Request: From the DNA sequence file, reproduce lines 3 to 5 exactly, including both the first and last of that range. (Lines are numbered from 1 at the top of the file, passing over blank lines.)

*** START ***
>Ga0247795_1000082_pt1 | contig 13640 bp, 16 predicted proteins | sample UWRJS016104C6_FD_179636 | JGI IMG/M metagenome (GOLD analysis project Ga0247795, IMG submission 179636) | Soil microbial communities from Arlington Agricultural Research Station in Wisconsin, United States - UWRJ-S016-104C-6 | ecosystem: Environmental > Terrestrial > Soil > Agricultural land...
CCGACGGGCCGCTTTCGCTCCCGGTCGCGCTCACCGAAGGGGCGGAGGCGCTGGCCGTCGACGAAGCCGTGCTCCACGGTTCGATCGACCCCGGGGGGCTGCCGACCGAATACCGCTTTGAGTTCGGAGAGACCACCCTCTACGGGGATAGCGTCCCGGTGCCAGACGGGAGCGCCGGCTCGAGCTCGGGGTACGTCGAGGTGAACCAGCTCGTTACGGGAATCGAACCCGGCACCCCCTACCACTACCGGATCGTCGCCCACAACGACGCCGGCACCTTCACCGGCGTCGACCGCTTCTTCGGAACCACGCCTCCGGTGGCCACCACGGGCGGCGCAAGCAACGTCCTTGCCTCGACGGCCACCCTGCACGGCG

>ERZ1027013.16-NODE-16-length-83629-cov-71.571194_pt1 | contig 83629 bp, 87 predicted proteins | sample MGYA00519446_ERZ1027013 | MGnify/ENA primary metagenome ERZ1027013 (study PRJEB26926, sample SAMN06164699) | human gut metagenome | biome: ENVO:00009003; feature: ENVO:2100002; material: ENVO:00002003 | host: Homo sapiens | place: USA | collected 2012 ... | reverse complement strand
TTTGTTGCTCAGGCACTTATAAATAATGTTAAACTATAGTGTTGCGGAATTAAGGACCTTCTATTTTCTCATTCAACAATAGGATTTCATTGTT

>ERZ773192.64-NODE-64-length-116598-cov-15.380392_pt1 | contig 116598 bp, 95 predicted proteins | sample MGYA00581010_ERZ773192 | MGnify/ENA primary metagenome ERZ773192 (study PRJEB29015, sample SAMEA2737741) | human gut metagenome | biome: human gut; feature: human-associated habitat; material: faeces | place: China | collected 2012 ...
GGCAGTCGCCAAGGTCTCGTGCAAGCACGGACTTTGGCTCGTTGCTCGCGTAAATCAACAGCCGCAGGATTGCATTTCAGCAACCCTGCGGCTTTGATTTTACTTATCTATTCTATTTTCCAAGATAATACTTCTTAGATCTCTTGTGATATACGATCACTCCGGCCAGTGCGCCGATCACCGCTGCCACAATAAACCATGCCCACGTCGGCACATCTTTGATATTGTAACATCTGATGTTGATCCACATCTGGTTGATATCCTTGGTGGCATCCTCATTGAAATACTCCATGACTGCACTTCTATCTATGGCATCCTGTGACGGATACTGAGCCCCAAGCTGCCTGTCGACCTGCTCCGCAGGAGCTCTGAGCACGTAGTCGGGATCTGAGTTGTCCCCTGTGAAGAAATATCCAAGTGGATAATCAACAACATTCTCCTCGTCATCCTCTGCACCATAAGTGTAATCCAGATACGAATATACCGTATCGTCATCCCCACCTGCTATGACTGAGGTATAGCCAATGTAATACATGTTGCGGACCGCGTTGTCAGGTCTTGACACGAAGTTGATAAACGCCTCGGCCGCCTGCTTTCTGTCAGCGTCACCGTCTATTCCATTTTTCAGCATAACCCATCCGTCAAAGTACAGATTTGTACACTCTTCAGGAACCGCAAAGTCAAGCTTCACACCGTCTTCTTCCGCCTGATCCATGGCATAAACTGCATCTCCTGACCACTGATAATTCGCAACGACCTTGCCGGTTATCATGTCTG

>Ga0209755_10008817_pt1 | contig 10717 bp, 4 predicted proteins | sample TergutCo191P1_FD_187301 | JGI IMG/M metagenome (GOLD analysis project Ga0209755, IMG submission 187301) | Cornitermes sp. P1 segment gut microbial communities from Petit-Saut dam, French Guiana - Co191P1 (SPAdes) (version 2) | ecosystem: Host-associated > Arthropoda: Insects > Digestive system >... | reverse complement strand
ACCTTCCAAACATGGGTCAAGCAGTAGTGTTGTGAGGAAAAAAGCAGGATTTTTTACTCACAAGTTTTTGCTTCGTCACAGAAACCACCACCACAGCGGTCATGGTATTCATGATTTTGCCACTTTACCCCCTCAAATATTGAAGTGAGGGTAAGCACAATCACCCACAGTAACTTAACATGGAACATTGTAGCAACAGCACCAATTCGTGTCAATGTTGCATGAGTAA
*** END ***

>ERZ1027013.16-NODE-16-length-83629-cov-71.571194_pt1 | contig 83629 bp, 87 predicted proteins | sample MGYA00519446_ERZ1027013 | MGnify/ENA primary metagenome ERZ1027013 (study PRJEB26926, sample SAMN06164699) | human gut metagenome | biome: ENVO:00009003; feature: ENVO:2100002; material: ENVO:00002003 | host: Homo sapiens | place: USA | collected 2012 ... | reverse complement strand
TTTGTTGCTCAGGCACTTATAAATAATGTTAAACTATAGTGTTGCGGAATTAAGGACCTTCTATTTTCTCATTCAACAATAGGATTTCATTGTT

>ERZ773192.64-NODE-64-length-116598-cov-15.380392_pt1 | contig 116598 bp, 95 predicted proteins | sample MGYA00581010_ERZ773192 | MGnify/ENA primary metagenome ERZ773192 (study PRJEB29015, sample SAMEA2737741) | human gut metagenome | biome: human gut; feature: human-associated habitat; material: faeces | place: China | collected 2012 ...